Academic Catalog

Spanish, Minor

Requirements - Minor in Spanish

Students minoring in Spanish must complete at least 21 semester credit hours of Spanish courses at or above the 2000 level, including a minimum of 6 hours at the 3000 level or above, with a grade of “C” or better. Minors must complete all of the following courses or department-approved equivalents:

SPAN 2201Intermediate Spanish I3
SPAN 2202Intermediate Spanish II3
SPAN 2211Intermediate Grammar and Composition3
SPAN 2212Intermediate Oral Communications 13
Students must complete three additional courses above the SPAN 2212 level, at least 6 semester credit hours of which must be at or above the 3000 level. 9
Total Hours21

Heritage speakers should not take SPAN 2212 Intermediate Oral Communications but seek departmental advice and approval for an alternative course above SPAN 2212 Intermediate Oral Communications.

Minors in Spanish must demonstrate Intermediate-Mid level proficiency or higher in spoken Spanish according to the 2012 ACTFL proficiency guidelines. Students should arrange to take the oral proficiency exam during the semester prior to the semester in which they plan to graduate. This ACTFL oral proficiency exam is administered online for a modest fee. After taking the test, students receive a nationally-recognized certificate of their oral Spanish proficiency from ACTFL. For information on the ACTFL online test, contact Dr. Tony Cella, The ACTFL oral proficiency interview may be repeated for an additional fee until the required level of proficiency is demonstrated.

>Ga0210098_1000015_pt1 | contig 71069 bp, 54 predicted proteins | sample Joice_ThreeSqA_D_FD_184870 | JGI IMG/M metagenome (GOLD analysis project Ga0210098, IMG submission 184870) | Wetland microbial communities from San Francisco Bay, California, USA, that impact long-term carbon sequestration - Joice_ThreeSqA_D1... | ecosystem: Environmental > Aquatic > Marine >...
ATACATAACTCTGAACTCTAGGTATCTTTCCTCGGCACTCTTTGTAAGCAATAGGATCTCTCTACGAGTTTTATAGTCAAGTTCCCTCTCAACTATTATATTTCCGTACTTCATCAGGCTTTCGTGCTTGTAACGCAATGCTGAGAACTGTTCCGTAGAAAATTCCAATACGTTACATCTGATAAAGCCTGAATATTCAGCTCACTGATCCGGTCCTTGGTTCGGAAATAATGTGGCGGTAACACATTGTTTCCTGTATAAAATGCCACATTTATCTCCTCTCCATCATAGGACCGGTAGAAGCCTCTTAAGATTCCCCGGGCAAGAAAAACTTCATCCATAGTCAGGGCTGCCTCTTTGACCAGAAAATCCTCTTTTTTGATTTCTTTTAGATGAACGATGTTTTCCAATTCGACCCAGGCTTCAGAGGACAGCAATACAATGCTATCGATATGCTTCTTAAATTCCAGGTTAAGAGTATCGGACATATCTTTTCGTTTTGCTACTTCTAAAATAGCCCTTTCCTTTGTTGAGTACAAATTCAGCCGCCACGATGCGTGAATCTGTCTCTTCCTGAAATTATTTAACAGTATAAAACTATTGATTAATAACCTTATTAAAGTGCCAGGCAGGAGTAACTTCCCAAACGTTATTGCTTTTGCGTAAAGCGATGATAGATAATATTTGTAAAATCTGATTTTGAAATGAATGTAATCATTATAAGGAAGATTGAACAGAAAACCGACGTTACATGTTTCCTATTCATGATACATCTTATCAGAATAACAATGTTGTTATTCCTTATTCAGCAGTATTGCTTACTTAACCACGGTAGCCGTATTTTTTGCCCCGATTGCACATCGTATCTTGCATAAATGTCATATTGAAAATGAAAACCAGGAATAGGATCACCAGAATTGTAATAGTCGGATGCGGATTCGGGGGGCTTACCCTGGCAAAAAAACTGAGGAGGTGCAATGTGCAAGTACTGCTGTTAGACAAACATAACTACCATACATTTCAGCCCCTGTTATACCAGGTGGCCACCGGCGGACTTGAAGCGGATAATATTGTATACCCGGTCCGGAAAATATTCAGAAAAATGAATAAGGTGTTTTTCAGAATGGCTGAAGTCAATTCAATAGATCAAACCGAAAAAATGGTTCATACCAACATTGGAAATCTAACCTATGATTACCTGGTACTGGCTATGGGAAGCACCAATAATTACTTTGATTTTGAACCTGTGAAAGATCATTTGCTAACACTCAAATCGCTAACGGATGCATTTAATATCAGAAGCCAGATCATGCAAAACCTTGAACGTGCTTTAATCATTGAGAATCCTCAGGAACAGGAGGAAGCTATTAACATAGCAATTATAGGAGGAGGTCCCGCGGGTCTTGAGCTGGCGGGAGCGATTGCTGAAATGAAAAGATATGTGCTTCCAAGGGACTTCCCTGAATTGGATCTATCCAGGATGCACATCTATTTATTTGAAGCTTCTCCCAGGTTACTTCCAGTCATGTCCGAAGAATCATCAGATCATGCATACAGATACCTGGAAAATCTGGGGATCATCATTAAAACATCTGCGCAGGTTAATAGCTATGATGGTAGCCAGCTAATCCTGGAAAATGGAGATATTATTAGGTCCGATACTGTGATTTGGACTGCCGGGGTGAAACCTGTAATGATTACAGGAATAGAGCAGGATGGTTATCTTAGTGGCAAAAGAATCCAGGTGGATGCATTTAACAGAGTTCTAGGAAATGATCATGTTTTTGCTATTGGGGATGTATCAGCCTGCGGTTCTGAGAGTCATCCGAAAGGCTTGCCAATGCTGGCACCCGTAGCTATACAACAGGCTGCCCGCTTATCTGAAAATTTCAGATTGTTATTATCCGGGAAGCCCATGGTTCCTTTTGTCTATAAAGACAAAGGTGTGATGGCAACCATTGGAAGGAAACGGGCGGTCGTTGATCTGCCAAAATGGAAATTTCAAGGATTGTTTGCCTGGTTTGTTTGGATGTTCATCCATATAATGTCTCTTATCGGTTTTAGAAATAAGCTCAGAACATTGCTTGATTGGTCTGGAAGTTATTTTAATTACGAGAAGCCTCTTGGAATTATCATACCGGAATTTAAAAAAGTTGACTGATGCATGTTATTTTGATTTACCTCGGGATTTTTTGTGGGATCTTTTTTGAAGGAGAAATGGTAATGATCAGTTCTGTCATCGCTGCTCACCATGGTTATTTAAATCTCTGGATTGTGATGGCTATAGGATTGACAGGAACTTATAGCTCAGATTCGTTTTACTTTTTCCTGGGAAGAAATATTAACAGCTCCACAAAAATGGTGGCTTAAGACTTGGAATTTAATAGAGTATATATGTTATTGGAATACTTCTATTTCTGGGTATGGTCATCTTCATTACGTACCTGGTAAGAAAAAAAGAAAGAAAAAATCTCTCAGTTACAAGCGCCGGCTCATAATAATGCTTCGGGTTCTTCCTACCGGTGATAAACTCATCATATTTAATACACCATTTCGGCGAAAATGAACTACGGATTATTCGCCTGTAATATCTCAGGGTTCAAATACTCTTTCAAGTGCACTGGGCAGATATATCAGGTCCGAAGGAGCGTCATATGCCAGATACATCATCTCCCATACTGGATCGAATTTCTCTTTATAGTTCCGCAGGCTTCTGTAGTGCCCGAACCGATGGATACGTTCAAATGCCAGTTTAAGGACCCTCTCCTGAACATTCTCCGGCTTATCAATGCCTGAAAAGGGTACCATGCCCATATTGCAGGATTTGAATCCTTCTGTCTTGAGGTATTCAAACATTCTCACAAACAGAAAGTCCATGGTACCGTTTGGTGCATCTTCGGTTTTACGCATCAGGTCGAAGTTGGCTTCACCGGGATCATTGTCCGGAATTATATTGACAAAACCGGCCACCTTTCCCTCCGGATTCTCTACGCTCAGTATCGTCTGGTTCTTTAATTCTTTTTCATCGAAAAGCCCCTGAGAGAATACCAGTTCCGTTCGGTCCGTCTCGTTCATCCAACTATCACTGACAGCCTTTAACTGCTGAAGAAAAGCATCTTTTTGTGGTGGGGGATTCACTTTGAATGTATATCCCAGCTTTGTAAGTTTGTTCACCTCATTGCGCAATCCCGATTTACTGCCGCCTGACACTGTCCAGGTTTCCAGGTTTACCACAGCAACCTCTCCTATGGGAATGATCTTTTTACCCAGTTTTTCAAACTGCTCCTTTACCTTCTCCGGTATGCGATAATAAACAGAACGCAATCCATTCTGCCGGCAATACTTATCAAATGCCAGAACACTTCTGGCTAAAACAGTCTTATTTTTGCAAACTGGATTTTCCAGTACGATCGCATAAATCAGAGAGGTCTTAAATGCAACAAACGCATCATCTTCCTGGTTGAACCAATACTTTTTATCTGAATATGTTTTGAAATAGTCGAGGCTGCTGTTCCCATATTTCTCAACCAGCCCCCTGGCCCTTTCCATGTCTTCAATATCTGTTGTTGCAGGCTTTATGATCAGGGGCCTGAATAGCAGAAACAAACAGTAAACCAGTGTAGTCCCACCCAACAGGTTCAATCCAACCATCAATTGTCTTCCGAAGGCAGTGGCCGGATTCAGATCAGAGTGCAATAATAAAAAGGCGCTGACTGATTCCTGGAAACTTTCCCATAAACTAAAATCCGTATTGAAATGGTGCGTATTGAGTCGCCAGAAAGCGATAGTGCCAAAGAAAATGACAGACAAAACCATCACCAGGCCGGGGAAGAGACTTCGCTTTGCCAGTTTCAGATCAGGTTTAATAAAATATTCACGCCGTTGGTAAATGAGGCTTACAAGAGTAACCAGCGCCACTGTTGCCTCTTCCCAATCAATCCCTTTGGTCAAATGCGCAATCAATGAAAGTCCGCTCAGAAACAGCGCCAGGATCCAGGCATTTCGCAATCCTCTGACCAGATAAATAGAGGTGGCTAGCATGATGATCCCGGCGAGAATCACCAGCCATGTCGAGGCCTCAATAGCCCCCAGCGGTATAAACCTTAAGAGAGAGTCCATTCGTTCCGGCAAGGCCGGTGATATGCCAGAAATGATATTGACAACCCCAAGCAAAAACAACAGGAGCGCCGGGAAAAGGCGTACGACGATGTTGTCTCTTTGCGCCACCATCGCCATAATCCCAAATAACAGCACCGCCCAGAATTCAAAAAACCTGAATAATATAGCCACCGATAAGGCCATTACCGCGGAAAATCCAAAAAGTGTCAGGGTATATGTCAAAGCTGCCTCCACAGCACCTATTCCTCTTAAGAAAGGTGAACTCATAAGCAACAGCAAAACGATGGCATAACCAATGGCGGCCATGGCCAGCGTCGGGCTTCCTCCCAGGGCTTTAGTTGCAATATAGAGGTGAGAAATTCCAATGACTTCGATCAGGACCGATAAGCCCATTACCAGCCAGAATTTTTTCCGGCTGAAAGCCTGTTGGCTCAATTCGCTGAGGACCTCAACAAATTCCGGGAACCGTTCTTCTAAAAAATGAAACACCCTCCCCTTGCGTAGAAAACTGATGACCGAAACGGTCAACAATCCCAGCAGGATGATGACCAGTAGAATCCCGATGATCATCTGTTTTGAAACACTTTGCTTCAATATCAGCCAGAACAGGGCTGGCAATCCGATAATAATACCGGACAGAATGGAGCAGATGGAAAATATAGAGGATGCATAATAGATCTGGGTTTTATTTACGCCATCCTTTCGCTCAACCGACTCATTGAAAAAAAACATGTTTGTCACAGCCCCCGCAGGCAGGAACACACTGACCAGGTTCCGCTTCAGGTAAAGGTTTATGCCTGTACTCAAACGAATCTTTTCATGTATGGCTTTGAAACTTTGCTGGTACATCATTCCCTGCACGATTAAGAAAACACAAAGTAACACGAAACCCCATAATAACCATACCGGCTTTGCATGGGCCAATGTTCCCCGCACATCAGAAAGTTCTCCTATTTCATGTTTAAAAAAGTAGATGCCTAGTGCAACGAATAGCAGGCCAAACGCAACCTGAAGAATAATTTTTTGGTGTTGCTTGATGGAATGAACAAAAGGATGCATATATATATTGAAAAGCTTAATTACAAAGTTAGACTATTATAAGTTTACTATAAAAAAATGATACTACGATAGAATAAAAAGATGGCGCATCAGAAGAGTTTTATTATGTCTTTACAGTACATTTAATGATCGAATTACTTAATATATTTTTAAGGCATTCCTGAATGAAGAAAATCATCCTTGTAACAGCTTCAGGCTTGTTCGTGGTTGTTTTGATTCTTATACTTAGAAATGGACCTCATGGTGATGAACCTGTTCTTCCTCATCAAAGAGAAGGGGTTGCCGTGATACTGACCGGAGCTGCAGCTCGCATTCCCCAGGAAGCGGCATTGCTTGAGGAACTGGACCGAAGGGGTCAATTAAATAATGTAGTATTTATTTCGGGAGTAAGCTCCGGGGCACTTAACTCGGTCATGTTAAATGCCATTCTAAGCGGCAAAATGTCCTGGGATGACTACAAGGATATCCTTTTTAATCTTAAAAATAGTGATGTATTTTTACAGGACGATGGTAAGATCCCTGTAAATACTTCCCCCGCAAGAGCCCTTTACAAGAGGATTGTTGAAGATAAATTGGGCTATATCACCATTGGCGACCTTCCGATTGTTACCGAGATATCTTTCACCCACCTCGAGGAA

The minor in Spanish is designed to:

  1. Enable students to develop at least Intermediate-Mid level proficiency in all four skills, as described in the ACTFL guidelines. At this level students will be able to:
    1. Create with the language;
    2. Handle successfully a variety of uncomplicated, basic and communicative tasks and social situations;
    3. Talk simply about self and family members;
    4. Ask and answer questions and participate in simple conversations on topics beyond the most immediate needs, such as personal history and leisure time activities; and
    5. Be generally understood by sympathetic interlocutors, although misunderstandings may still arise; and
  2. Expose students to the traditions, values and lifestyles of a culture different from their own.
  3. Introduce students to the grammatical structures and terminology most commonly used in a variety of professional settings including health care, business and finance, and law and law enforcement.